Pope Francis, after praying for the victims of the Paris shootout during morning mass on Thursday, sent out a tweet on his @Pontifex account with the hashtag “#prayersforparis,” in what is considered a first for the pontiff’s social-media usage.

While reactions in Italy’s film community are quite muted, the country’s journalists and media orgs will be holding a candlelight vigil in front of the French embassy in Rome Thursday evening in a show of solidarity for the victims and to defend freedom of expression.

In Spain — a country that has born much of the brunt of terrorism in Western Europe (Basque separatist movement ETA claimed the lives of over 800 victims from 1961) and which re-established press freedoms less than 40 years ago — the country’s media reacted energetically Thursday to the tragedy.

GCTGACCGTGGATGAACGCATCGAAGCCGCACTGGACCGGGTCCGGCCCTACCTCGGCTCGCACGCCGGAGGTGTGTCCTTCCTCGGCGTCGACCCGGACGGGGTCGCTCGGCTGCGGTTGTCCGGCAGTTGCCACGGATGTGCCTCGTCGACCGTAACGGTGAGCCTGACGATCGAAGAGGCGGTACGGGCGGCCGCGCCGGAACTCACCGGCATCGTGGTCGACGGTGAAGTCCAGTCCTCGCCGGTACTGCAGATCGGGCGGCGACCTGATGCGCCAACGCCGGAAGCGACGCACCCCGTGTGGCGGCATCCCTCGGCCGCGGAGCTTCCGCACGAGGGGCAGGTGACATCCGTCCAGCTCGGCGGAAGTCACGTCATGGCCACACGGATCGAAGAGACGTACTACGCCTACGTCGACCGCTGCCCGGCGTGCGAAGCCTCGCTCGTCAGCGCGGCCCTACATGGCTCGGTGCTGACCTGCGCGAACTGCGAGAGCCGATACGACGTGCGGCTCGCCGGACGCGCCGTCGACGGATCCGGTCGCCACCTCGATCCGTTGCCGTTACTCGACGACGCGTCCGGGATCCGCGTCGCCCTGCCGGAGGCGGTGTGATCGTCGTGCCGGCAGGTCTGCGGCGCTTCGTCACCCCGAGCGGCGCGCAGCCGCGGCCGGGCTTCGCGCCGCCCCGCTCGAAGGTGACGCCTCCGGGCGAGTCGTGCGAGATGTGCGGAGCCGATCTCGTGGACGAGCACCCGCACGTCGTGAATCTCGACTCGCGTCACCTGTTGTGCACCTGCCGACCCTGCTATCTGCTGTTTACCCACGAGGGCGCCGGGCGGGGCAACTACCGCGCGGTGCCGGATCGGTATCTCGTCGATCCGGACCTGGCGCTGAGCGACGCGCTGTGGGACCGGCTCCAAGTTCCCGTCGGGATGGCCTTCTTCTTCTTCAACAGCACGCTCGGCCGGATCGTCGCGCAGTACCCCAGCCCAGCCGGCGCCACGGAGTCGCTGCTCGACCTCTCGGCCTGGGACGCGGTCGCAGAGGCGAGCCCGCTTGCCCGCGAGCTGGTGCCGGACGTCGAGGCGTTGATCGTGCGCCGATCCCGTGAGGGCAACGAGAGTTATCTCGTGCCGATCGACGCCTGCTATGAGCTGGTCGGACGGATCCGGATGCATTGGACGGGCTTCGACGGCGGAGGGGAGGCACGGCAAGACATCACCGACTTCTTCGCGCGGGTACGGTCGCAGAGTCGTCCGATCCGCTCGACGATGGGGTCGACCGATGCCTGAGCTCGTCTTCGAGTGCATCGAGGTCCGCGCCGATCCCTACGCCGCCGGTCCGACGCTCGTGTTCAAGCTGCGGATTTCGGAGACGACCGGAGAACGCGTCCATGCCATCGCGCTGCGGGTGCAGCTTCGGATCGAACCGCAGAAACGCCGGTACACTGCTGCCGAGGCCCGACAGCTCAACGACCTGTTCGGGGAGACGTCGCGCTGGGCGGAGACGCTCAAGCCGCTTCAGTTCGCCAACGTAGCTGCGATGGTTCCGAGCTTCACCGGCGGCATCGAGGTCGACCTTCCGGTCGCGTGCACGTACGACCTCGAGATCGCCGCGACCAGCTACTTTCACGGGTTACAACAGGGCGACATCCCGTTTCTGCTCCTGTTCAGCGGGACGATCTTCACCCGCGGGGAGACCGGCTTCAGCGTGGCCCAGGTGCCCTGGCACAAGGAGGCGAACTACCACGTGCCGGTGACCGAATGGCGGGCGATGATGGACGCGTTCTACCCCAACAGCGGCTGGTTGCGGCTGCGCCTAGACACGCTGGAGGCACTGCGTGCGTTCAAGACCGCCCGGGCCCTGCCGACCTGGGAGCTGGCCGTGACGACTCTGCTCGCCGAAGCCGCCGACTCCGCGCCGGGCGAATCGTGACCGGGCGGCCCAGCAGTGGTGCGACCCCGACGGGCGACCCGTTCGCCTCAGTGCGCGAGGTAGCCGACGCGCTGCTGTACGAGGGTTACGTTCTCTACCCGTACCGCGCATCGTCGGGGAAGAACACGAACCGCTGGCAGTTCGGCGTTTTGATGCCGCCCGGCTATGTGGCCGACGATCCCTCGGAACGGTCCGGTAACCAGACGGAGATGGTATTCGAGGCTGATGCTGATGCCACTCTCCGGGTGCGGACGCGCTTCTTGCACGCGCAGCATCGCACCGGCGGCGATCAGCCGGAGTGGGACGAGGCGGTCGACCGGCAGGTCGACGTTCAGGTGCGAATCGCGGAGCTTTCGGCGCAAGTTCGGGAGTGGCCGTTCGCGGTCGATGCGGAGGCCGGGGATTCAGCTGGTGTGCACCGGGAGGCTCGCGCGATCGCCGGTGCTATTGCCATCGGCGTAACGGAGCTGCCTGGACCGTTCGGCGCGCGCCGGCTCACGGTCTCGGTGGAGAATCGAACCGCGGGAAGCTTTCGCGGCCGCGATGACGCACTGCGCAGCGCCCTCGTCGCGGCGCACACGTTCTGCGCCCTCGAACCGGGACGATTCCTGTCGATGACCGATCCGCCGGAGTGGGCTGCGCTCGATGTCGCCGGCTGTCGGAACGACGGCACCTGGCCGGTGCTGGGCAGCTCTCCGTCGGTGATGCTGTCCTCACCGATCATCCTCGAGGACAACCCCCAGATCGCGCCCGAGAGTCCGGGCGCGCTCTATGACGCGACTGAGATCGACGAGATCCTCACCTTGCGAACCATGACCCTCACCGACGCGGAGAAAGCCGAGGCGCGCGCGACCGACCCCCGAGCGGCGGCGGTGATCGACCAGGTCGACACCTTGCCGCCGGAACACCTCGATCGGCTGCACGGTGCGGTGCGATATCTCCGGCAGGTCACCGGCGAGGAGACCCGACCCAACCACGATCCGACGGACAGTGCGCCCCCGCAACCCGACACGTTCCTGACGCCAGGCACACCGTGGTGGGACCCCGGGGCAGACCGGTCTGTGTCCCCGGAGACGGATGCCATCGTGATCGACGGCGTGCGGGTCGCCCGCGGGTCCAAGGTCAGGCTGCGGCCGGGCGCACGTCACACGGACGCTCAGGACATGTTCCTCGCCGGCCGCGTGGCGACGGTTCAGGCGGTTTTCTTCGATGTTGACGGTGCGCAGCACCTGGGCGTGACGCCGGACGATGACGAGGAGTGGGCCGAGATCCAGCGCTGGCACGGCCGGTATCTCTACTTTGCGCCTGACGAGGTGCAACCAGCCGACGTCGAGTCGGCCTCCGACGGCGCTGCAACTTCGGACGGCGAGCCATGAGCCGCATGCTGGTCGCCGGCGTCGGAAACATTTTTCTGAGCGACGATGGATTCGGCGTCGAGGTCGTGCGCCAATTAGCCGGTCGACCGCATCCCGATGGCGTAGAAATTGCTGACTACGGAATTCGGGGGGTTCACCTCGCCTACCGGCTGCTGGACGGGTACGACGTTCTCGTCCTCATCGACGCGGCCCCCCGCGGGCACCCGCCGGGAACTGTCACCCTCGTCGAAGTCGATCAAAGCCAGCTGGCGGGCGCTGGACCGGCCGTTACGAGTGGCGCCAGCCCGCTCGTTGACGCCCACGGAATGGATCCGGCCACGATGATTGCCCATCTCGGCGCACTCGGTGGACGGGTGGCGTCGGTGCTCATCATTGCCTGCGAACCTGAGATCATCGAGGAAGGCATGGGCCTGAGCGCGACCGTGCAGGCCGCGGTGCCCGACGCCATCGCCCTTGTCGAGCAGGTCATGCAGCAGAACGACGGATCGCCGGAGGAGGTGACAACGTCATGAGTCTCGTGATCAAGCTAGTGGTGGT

Last night in Madrid, a crowd of several hundred gathered outside the French Embassy to condemn the terrorist attack and express their support for the French ambassador, Jerome Bonnafont, with cries of “Todos somos Charlie.” Bonnafont thanked government and opposition spokespersons and Spanish journalist association reps for their support.

Footage from the attack led national newscasts on all major networks last night. Leading today’s print edition with an article emblazoned “Terrorist Attack on Press Freedom in the Heart of Europe,” El Pais, the most influential of Spanish daily newspapers, currently dedicates the first 10 articles on its website to the attack and its aftermath.

“Satire, humor, criticism have written the best story of humanity because they have contributed in each stage of our evolution to making people freer,” wrote filmmaker and regular El Pais columist David Trueba, director of Spain’s Oscar submission, “Living Is Easy With Eyes Closed.”

Leo Barraclough, John Hopewell and Nick Vivarelli contributed to this report.